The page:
The National Emergency Services Museum, Sheffield - Charity Paranormal Investigation
Time & Location
About The Event
Veritas Paranormal UK invite you to join us as we investigate the truth at The National Emergency Services Museum, Sheffield.
The price per person is £25 (plus a small Helm ticket booking fee) - every penny of which will be donated to the upkeep of this iconic collection of vehicles and memorabilia of our emergency services throughout the years.
Sheffield has been the home of Emergency related museums and collections since the original Sheffield Fire Museum in 1931. The original museum was the idea of Superintendent Tom Breaks and was located at the Fire Station then known as Rockingham Street Station. Some of the items from the original museum, along with the personal collection of Tom Breaks can still be seen in the museum today. In the late 1970's firefighters from South Yorkshire Fire Service started to add to and reorganise the collection that had been on display across many fire stations to reopen a Fire Service Museum here in Sheffield. The collection grew over the years and in the early 1980's relocated to its current home in the former Police, Fire and Ambulance Station at West Bar.
West Bar Station, completed in 1900 and designed by architect Joseph Norton, was built in an era concerned with both form and function. As a creation of the Chief Constable of Sheffield, John Jackson and the Chief Fire Officer, Superintendent William Frost, the Fire Station featured lots of cutting-edge technology such as the symbolic Pole Drop; originally an American concept, the ‘Hales Swinging’ system and electric bells.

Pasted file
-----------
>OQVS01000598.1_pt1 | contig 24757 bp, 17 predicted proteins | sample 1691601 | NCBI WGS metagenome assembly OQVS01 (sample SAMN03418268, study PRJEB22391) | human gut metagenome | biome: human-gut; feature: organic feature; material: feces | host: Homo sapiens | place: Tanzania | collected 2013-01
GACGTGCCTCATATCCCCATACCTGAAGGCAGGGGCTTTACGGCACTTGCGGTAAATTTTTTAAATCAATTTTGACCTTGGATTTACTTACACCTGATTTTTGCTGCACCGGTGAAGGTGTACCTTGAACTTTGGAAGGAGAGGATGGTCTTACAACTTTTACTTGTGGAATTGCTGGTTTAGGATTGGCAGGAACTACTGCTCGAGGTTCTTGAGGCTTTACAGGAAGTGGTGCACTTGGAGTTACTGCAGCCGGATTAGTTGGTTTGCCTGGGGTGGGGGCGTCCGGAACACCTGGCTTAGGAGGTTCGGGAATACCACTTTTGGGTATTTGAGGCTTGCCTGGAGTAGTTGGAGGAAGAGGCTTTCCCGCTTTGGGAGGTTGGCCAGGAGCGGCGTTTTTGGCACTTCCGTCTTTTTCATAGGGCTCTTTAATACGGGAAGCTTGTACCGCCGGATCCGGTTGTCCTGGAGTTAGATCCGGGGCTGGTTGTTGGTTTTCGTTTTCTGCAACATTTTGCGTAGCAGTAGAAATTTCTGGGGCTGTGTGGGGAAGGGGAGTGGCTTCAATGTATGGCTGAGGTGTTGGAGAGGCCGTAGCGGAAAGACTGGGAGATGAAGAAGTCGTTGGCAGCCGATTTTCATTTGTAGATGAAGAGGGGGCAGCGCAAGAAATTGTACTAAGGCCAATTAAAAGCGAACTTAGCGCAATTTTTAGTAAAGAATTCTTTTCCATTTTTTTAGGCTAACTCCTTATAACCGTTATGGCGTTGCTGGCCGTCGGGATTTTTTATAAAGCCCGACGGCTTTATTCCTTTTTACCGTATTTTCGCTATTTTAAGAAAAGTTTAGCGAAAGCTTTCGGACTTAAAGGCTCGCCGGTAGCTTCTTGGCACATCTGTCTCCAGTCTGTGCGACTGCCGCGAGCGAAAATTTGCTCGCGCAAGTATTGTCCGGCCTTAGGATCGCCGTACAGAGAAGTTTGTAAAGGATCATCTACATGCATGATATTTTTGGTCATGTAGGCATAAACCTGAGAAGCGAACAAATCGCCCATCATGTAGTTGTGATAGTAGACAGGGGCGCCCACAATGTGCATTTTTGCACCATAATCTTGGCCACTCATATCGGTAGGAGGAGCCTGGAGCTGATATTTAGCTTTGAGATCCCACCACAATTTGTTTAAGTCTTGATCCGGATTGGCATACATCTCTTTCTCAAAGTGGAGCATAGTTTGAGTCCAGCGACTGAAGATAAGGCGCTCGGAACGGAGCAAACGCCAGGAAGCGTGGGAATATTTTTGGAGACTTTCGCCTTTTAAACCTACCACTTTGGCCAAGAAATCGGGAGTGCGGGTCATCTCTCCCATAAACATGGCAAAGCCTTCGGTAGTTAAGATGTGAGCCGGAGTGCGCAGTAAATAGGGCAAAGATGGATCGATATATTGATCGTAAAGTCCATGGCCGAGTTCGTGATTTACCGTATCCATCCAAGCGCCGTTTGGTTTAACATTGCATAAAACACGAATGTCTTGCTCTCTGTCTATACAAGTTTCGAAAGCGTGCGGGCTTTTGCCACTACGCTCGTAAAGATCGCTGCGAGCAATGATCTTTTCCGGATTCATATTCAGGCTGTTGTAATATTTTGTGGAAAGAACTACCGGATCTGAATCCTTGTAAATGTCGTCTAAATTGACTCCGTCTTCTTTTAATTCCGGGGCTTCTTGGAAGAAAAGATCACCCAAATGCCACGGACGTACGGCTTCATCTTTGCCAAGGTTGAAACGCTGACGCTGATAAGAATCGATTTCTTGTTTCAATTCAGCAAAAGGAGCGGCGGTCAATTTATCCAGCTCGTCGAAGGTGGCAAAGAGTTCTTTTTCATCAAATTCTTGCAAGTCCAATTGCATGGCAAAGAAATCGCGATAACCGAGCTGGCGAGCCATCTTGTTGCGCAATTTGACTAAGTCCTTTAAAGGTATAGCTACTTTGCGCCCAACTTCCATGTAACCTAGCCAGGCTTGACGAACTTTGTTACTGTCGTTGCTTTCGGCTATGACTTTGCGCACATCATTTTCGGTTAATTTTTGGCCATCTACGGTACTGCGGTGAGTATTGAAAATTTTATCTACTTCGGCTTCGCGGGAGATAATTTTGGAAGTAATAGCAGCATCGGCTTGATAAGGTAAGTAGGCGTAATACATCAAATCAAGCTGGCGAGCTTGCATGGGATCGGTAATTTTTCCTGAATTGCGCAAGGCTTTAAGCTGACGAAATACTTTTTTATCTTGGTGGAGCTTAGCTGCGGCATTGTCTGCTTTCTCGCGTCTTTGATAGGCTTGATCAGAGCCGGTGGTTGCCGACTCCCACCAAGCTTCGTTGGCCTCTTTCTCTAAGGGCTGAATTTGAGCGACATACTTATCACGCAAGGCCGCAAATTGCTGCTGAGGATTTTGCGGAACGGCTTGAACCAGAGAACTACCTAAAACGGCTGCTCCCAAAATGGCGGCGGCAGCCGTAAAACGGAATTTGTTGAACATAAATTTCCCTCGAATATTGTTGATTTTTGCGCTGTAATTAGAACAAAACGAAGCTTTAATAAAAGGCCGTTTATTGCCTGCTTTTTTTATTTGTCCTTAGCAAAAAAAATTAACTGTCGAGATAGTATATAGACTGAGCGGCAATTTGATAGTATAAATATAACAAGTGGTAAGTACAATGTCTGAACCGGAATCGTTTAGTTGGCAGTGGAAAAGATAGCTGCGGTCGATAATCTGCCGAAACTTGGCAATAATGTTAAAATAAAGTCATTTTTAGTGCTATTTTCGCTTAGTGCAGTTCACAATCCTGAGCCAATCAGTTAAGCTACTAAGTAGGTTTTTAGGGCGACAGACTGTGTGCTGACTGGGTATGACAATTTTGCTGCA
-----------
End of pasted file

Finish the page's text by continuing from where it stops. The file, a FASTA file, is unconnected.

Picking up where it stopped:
It was John Jackson (portrait above the fireplace in the entrance) who saw a need for one of the first combined Fire, Police and Ambulance Stations. This shared Station had a layout which allocated the Police the left side of the ground floor. This included 4 cells, 12 stables, an office, an interview room, the inspector’s office and an enquiries desk. This area is now the museum’s reception. The building itself saw service through both World Wars and survived the Sheffield Blitz, however, fragments of shrapnel and scars can still be found in the front brickwork of the building.
In the cobbled area of the building was West Bar’s ambulance, listed as ‘ambulance number two’, this would have been operated by the firefighters along with mortuary vehicles.
The remainder of the building such as the engine house, first and second floors made up the Fire Station.
Ghost Figures seen and heard
Objects thrown & moved without explination
A resident negative energy within the building
Unexplained cold spots
Talking & voices heard